DVC removed our adviser: editor-in-chief speaks out


The Inquirer newsroom runs on Mondays to Thursdays and is student run, even in the face of our former adviser’s abrupt removal. (Emma Hall/The Inquirer)

Emma Hall, Editor in chief

It isn’t everyday that Diablo Valley College is featured on the front page of Inside Higher Ed, a publication out of Washington D.C., but the story they broke on Tuesday, Oct. 22 happened in my very own newsroom.

Fernando Gallo, our former adviser at The Inquirer, taught me a lesson I will never forget: fight for what you believe in. At a time when journalism is frequently under attack, this lesson has already served me well. But this semester, with Fernando’s sudden and unexplained removal, the past nine weeks have been a struggle.

Two weeks before the semester began, in August, I received news from Fernando that he would no longer be teaching his classes and was leaving The Inquirer altogether. He told me this immediately after he learned the news himself. It was on a Saturday, at noon, when Dean of Social Sciences and English, Obed Vazquez, through an email that simply said:


With the new schedule there are no classes for you.”

I was livid. How was I supposed to lead my newsroom without an adviser? What was the future of The Inquirer? What was going to happen to Fernando? But most importantly, was he removed because of our reporting?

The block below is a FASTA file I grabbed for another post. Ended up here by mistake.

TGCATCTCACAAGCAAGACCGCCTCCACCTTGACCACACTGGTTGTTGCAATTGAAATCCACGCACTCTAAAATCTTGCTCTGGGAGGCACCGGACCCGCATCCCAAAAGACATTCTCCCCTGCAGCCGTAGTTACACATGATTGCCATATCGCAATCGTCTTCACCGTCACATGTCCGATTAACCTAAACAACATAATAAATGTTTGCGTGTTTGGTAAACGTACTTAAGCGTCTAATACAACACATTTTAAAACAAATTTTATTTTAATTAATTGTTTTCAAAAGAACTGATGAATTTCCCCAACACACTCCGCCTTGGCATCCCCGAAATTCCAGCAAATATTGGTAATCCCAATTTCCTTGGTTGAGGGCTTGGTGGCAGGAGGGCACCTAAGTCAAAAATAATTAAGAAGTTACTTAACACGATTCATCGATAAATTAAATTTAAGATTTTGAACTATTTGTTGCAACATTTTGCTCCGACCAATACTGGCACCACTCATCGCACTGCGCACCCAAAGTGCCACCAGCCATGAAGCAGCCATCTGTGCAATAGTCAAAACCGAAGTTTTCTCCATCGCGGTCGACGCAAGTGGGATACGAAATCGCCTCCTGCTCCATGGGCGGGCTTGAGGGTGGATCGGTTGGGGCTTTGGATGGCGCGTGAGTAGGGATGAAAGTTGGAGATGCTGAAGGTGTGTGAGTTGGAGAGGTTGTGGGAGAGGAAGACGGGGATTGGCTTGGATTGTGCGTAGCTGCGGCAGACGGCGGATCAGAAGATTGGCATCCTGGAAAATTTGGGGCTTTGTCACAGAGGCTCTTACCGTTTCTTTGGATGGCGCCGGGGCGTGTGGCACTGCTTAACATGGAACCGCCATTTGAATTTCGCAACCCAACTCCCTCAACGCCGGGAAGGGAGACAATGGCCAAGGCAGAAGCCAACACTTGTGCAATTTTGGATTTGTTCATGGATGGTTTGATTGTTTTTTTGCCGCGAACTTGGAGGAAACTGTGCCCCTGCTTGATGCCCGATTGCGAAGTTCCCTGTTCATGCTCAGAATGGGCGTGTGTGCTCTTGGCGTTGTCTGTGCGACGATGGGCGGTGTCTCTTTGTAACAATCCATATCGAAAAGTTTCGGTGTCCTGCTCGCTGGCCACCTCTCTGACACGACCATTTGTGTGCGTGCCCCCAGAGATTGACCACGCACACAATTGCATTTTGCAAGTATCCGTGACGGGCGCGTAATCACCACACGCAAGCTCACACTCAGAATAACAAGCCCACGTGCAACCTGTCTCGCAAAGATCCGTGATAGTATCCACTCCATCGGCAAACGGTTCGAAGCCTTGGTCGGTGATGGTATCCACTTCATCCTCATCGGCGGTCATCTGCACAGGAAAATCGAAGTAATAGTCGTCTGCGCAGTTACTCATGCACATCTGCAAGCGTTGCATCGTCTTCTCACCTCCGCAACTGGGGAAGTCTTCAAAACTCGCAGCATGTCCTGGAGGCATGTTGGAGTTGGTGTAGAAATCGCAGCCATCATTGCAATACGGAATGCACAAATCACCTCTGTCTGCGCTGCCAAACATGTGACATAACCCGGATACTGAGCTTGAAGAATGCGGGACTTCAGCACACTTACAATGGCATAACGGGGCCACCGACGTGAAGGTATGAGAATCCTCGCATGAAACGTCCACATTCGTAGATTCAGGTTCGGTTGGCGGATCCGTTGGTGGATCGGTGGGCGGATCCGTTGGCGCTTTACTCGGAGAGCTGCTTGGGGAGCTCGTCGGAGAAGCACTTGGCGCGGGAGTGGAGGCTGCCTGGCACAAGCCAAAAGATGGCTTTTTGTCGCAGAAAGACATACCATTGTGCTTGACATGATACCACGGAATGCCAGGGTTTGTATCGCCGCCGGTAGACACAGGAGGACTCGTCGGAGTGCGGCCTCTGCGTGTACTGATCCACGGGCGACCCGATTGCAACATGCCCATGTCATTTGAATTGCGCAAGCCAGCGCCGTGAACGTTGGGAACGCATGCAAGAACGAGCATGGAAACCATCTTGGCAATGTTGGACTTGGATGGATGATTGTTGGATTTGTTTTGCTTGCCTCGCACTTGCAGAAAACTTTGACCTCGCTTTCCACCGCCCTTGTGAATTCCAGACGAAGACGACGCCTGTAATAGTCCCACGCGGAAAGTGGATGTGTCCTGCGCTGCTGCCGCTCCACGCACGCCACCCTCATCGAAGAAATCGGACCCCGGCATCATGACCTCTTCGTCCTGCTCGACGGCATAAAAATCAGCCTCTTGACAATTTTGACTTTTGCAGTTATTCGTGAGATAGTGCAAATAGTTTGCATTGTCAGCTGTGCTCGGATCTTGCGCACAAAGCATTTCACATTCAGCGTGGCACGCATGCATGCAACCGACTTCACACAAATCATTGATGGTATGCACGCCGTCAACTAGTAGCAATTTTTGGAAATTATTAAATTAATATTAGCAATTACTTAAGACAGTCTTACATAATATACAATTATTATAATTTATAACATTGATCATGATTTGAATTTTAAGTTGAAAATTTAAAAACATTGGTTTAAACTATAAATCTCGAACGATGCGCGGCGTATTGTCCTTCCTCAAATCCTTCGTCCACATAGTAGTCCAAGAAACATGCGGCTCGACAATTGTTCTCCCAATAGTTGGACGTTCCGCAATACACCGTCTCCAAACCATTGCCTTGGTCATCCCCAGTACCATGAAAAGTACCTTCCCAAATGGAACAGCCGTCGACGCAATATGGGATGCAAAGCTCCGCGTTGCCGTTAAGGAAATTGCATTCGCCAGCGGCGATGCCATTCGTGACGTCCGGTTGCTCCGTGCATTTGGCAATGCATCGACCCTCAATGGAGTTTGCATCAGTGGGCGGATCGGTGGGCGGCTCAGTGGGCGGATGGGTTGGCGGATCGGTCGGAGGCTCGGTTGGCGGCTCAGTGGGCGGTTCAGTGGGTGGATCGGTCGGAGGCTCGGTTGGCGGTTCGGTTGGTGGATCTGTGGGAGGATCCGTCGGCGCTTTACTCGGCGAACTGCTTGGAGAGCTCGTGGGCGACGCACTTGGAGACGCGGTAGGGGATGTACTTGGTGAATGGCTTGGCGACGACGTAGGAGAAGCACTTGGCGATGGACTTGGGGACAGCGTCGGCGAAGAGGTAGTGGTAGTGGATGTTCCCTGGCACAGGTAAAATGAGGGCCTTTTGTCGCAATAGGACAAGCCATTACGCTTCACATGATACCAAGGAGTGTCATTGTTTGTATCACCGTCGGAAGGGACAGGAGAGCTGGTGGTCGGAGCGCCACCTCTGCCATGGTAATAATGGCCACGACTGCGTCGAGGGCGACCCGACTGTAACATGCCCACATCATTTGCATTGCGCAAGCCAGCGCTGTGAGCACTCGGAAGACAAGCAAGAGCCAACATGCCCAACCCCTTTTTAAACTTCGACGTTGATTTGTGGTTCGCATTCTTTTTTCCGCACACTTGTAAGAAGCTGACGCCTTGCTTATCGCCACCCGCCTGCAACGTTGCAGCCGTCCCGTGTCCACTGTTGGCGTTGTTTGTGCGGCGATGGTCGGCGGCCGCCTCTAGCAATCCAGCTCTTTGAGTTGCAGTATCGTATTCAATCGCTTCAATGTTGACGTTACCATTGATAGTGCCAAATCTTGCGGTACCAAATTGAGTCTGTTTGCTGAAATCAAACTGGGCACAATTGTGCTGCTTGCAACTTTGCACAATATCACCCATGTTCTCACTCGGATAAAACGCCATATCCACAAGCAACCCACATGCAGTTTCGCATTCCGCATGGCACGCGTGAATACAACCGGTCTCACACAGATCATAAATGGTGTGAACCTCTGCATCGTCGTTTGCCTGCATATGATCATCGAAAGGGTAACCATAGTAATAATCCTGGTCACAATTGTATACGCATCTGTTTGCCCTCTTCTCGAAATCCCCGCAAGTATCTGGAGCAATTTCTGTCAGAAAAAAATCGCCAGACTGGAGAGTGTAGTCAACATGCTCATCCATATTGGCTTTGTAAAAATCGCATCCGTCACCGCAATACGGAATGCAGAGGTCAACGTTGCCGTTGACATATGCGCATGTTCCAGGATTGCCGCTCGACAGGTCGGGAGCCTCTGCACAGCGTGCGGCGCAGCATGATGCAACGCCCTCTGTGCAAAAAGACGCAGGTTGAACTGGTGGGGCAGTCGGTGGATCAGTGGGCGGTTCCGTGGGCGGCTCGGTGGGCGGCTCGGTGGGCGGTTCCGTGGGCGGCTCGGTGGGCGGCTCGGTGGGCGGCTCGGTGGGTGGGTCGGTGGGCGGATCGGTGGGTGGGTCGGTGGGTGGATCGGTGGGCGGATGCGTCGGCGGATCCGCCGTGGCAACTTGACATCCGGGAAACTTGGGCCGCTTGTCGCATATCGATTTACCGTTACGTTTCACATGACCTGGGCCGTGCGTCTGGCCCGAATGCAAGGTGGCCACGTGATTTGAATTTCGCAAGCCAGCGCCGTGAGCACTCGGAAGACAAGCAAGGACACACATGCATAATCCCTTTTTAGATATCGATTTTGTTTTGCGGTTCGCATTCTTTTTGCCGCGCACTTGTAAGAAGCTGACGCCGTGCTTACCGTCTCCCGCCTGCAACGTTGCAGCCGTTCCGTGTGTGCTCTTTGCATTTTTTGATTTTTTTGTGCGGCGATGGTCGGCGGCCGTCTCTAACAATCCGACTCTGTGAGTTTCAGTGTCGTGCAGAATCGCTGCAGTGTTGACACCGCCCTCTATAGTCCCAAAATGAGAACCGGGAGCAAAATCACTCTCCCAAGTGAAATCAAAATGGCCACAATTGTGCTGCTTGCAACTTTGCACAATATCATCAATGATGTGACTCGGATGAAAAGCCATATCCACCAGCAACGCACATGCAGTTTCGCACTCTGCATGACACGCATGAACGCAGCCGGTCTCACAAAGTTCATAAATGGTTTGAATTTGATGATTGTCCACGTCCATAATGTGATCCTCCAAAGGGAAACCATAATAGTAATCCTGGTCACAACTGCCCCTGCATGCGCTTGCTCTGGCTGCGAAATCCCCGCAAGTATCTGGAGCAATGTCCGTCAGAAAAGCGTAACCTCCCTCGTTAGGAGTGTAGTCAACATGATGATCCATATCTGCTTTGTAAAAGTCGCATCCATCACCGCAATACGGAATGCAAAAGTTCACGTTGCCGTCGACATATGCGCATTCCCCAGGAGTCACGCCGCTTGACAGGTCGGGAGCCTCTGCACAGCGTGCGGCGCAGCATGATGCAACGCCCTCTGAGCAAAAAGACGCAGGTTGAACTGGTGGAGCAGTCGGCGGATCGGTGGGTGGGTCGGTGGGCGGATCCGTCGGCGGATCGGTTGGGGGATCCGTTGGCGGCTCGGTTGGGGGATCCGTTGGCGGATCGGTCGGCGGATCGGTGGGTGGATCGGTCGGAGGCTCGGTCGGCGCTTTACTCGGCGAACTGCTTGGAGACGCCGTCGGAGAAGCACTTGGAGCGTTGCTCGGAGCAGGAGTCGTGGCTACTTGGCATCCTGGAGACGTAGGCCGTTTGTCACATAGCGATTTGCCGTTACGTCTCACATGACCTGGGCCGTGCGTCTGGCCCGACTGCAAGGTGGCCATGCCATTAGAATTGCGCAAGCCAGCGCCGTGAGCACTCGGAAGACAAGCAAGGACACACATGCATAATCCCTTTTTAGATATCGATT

Several times in the spring, The Inquirer received backlash from our coverage on the racist graffiti. DVC President Susan Lamb claimed an editorial we wrote was spreading “misinformation” when we summarized our reporting. Lamb’s message was sent through an email addressed to every faculty member on campus. She also stated, “I do not know if the Inquirer will publish the corrected information, but I thought that the college community should be informed.”

As editor-in-chief, I can say with full confidence that our racist graffiti coverage was always factual, accurate, and informative. After Lamb sent that email, Fernando met with her, Vice President of Instruction Mary Gutierrez, and Dean of Social Sciences and English Obed Vazquez to express concern and defend our reporting. I was not there during this meeting, but from what I was made aware of, the situation seemed to get resolved.